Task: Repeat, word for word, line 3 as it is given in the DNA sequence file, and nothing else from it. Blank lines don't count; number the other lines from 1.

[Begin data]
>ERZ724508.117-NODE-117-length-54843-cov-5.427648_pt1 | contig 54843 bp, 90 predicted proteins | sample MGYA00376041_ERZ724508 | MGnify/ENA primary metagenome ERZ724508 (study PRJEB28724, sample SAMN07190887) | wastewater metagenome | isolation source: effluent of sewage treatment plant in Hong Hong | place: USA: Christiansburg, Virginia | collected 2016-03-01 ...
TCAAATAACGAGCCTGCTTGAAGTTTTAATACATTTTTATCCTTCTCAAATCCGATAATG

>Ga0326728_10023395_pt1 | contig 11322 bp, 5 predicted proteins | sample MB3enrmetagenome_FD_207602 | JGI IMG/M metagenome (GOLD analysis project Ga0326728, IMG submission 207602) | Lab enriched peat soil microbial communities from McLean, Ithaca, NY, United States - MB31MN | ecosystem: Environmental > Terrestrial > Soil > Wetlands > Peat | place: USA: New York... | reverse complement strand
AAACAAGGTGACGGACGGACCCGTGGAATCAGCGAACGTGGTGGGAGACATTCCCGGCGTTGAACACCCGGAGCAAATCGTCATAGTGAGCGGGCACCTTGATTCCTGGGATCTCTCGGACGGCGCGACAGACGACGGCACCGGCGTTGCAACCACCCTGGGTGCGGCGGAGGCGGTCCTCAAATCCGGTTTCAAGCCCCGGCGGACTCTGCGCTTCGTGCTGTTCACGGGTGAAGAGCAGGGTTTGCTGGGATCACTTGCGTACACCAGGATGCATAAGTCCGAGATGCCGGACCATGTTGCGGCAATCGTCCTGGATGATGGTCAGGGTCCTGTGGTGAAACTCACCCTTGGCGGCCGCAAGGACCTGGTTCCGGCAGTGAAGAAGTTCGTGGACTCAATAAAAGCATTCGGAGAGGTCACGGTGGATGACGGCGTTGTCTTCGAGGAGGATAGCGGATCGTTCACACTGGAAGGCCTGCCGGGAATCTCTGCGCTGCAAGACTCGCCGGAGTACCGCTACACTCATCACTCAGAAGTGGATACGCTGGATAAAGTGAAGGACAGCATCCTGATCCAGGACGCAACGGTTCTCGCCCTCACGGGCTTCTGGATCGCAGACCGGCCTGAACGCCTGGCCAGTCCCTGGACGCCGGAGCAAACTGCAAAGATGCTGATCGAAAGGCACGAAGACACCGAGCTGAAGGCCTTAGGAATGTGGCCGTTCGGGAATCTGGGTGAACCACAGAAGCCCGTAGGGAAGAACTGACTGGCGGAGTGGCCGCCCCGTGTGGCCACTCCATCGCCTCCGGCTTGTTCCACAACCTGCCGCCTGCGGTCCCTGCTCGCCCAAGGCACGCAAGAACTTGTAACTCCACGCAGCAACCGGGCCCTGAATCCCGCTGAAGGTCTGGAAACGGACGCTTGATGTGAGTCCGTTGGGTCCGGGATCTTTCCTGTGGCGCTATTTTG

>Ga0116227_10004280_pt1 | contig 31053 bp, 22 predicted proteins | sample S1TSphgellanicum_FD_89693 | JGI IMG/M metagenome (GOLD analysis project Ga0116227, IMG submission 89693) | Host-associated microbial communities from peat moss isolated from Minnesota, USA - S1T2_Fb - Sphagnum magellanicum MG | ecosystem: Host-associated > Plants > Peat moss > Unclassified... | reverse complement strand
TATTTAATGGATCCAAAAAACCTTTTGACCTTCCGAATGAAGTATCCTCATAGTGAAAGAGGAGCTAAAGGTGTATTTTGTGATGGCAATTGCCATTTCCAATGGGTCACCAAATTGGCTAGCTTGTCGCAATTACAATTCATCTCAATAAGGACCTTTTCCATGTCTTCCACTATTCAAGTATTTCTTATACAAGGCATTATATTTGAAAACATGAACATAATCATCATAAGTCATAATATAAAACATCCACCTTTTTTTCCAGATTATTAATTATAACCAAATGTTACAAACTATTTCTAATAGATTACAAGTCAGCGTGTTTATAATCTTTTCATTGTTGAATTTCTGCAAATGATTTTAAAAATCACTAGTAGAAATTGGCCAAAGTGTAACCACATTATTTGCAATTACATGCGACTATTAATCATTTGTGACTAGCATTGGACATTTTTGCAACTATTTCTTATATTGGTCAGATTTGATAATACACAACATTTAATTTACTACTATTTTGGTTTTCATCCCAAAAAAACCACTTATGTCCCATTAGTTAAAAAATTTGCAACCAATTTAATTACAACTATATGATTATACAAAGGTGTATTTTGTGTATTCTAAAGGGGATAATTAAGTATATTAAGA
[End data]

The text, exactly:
>Ga0326728_10023395_pt1 | contig 11322 bp, 5 predicted proteins | sample MB3enrmetagenome_FD_207602 | JGI IMG/M metagenome (GOLD analysis project Ga0326728, IMG submission 207602) | Lab enriched peat soil microbial communities from McLean, Ithaca, NY, United States - MB31MN | ecosystem: Environmental > Terrestrial > Soil > Wetlands > Peat | place: USA: New York... | reverse complement strand